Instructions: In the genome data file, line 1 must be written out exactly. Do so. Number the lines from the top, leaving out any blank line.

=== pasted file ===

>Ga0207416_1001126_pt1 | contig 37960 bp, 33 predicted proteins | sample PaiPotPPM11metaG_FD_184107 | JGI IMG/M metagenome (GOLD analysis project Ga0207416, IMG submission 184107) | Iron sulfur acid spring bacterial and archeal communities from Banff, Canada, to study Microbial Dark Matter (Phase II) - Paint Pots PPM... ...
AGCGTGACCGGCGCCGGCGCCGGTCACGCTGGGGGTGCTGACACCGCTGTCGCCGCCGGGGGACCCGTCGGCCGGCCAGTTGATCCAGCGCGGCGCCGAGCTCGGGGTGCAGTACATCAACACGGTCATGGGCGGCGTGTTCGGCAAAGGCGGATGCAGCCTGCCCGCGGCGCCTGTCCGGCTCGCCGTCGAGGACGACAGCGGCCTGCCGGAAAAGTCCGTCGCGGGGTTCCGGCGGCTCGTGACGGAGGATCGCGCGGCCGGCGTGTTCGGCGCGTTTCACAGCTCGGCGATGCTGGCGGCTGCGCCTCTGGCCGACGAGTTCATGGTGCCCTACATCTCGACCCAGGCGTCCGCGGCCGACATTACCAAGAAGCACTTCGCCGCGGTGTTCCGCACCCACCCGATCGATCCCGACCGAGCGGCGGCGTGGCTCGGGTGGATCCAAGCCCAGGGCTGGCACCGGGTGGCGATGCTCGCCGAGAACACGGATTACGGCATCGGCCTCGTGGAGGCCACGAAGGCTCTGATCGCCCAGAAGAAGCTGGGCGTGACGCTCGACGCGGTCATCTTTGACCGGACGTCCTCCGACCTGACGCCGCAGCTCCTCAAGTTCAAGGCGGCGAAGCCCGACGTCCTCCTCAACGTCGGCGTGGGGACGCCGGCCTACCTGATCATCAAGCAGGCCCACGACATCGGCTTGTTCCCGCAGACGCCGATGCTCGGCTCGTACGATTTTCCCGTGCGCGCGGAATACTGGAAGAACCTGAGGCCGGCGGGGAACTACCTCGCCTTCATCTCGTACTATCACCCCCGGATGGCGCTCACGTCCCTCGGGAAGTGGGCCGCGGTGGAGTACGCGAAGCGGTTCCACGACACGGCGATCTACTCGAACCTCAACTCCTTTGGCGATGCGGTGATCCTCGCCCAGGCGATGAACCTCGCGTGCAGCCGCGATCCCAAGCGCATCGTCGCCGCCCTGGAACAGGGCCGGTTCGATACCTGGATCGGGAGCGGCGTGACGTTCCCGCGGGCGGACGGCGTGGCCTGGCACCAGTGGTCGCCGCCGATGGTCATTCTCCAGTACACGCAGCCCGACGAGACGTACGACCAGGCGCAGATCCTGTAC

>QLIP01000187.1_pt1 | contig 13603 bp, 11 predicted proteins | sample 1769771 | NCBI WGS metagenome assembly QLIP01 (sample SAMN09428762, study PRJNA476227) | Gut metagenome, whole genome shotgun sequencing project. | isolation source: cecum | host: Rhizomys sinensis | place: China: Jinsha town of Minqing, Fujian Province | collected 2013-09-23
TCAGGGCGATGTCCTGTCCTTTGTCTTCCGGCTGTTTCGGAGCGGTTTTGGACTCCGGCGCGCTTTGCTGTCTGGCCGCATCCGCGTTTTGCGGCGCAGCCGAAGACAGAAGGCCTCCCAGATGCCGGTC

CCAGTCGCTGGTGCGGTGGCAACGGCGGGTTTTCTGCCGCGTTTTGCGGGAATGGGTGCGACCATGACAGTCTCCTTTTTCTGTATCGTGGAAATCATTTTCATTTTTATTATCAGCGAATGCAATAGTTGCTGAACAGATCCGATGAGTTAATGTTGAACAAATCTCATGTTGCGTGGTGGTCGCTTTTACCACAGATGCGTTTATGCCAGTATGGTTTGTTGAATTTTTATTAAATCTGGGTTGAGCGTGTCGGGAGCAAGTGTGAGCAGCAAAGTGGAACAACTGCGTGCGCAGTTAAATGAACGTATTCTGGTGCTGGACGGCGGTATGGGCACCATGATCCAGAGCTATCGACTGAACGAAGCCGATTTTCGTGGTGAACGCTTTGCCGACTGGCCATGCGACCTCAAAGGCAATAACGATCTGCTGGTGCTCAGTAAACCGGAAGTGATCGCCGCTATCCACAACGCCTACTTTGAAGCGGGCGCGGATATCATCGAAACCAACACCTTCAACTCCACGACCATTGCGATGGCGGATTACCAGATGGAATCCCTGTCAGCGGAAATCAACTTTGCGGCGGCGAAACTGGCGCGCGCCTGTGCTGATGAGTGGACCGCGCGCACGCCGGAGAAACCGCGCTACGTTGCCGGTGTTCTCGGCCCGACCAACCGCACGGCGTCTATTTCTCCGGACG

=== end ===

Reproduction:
>Ga0207416_1001126_pt1 | contig 37960 bp, 33 predicted proteins | sample PaiPotPPM11metaG_FD_184107 | JGI IMG/M metagenome (GOLD analysis project Ga0207416, IMG submission 184107) | Iron sulfur acid spring bacterial and archeal communities from Banff, Canada, to study Microbial Dark Matter (Phase II) - Paint Pots PPM... ...